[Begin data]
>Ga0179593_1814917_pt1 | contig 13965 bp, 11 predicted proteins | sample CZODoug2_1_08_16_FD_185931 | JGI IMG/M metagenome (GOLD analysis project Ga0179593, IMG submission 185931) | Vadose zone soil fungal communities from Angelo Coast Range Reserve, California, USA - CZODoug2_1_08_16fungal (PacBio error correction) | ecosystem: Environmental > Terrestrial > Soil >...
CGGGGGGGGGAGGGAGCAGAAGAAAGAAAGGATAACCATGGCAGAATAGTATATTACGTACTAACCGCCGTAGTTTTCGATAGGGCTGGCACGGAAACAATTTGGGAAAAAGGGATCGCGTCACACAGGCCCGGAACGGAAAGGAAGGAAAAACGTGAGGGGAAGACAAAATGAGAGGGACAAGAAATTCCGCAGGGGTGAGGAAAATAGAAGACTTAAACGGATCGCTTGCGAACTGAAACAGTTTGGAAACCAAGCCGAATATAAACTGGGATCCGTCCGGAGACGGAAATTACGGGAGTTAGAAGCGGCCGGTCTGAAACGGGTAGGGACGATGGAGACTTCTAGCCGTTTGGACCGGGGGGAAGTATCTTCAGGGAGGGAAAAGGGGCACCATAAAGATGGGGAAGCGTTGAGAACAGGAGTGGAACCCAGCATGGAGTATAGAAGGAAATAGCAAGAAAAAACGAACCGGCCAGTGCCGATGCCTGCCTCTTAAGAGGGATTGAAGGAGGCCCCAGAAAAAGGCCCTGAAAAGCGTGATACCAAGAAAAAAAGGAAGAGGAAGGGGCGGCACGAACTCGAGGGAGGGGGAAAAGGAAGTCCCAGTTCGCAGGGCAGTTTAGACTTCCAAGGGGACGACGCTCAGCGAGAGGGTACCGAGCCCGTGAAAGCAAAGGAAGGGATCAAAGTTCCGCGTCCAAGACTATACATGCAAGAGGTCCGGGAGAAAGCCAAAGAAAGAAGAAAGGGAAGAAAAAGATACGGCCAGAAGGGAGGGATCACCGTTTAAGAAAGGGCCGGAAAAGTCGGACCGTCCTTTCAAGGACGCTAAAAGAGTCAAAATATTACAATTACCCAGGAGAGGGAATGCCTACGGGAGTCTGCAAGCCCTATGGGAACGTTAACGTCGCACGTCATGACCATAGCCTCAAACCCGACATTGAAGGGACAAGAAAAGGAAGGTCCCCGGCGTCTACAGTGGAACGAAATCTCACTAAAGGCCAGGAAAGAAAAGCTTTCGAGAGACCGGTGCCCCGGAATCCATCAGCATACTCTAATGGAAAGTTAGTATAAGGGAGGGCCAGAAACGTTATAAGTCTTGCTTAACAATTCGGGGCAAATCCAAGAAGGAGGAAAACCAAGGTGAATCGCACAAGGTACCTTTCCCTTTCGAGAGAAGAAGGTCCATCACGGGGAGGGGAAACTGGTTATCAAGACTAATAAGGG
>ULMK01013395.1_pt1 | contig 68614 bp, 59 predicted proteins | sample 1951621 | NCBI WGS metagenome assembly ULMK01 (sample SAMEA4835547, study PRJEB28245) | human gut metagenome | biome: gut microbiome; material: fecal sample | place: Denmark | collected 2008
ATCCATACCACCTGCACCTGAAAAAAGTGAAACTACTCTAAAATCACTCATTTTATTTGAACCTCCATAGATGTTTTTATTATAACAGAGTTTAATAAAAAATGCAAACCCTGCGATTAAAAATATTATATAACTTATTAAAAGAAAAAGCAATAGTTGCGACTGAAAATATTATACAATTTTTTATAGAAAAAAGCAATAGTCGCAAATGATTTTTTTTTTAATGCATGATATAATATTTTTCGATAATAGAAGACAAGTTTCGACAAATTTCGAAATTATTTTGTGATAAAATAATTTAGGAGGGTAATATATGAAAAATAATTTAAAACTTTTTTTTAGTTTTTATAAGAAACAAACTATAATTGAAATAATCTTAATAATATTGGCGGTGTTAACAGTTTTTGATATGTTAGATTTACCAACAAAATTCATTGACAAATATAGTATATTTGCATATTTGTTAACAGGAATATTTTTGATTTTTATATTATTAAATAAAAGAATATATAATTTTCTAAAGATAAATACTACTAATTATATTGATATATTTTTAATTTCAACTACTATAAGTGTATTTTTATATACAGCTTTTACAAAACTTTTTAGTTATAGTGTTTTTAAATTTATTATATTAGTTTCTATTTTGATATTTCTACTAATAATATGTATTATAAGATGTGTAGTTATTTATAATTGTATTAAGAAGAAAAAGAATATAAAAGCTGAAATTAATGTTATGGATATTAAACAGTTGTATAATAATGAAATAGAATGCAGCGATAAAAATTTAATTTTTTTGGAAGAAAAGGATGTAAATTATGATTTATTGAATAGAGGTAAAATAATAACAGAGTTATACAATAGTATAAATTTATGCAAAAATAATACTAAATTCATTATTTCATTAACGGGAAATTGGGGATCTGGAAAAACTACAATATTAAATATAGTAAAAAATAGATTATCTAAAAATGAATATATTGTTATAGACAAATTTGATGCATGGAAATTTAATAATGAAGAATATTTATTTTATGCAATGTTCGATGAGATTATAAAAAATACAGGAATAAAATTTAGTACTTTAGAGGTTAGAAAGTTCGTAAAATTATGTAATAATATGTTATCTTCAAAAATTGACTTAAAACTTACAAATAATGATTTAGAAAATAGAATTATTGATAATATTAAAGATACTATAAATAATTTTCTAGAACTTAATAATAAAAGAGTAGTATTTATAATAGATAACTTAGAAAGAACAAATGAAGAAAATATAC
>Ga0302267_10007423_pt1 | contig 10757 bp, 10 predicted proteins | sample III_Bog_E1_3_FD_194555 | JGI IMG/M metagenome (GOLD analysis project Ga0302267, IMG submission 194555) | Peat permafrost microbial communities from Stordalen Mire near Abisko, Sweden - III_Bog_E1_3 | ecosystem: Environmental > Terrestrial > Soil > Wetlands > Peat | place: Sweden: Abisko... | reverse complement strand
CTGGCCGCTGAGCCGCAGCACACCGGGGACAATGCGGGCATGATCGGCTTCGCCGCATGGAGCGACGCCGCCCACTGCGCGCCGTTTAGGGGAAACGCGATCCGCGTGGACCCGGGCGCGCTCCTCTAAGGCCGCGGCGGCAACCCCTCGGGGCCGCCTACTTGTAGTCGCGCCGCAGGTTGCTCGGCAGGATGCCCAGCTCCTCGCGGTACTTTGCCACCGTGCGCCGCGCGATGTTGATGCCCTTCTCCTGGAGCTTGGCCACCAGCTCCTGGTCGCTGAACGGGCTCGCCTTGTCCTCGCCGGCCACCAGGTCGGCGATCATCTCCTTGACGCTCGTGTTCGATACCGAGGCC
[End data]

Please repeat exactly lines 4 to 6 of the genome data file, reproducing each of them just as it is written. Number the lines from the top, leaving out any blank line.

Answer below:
ATCCATACCACCTGCACCTGAAAAAAGTGAAACTACTCTAAAATCACTCATTTTATTTGAACCTCCATAGATGTTTTTATTATAACAGAGTTTAATAAAAAATGCAAACCCTGCGATTAAAAATATTATATAACTTATTAAAAGAAAAAGCAATAGTTGCGACTGAAAATATTATACAATTTTTTATAGAAAAAAGCAATAGTCGCAAATGATTTTTTTTTTAATGCATGATATAATATTTTTCGATAATAGAAGACAAGTTTCGACAAATTTCGAAATTATTTTGTGATAAAATAATTTAGGAGGGTAATATATGAAAAATAATTTAAAACTTTTTTTTAGTTTTTATAAGAAACAAACTATAATTGAAATAATCTTAATAATATTGGCGGTGTTAACAGTTTTTGATATGTTAGATTTACCAACAAAATTCATTGACAAATATAGTATATTTGCATATTTGTTAACAGGAATATTTTTGATTTTTATATTATTAAATAAAAGAATATATAATTTTCTAAAGATAAATACTACTAATTATATTGATATATTTTTAATTTCAACTACTATAAGTGTATTTTTATATACAGCTTTTACAAAACTTTTTAGTTATAGTGTTTTTAAATTTATTATATTAGTTTCTATTTTGATATTTCTACTAATAATATGTATTATAAGATGTGTAGTTATTTATAATTGTATTAAGAAGAAAAAGAATATAAAAGCTGAAATTAATGTTATGGATATTAAACAGTTGTATAATAATGAAATAGAATGCAGCGATAAAAATTTAATTTTTTTGGAAGAAAAGGATGTAAATTATGATTTATTGAATAGAGGTAAAATAATAACAGAGTTATACAATAGTATAAATTTATGCAAAAATAATACTAAATTCATTATTTCATTAACGGGAAATTGGGGATCTGGAAAAACTACAATATTAAATATAGTAAAAAATAGATTATCTAAAAATGAATATATTGTTATAGACAAATTTGATGCATGGAAATTTAATAATGAAGAATATTTATTTTATGCAATGTTCGATGAGATTATAAAAAATACAGGAATAAAATTTAGTACTTTAGAGGTTAGAAAGTTCGTAAAATTATGTAATAATATGTTATCTTCAAAAATTGACTTAAAACTTACAAATAATGATTTAGAAAATAGAATTATTGATAATATTAAAGATACTATAAATAATTTTCTAGAACTTAATAATAAAAGAGTAGTATTTATAATAGATAACTTAGAAAGAACAAATGAAGAAAATATAC
>Ga0302267_10007423_pt1 | contig 10757 bp, 10 predicted proteins | sample III_Bog_E1_3_FD_194555 | JGI IMG/M metagenome (GOLD analysis project Ga0302267, IMG submission 194555) | Peat permafrost microbial communities from Stordalen Mire near Abisko, Sweden - III_Bog_E1_3 | ecosystem: Environmental > Terrestrial > Soil > Wetlands > Peat | place: Sweden: Abisko... | reverse complement strand
CTGGCCGCTGAGCCGCAGCACACCGGGGACAATGCGGGCATGATCGGCTTCGCCGCATGGAGCGACGCCGCCCACTGCGCGCCGTTTAGGGGAAACGCGATCCGCGTGGACCCGGGCGCGCTCCTCTAAGGCCGCGGCGGCAACCCCTCGGGGCCGCCTACTTGTAGTCGCGCCGCAGGTTGCTCGGCAGGATGCCCAGCTCCTCGCGGTACTTTGCCACCGTGCGCCGCGCGATGTTGATGCCCTTCTCCTGGAGCTTGGCCACCAGCTCCTGGTCGCTGAACGGGCTCGCCTTGTCCTCGCCGGCCACCAGGTCGGCGATCATCTCCTTGACGCTCGTGTTCGATACCGAGGCC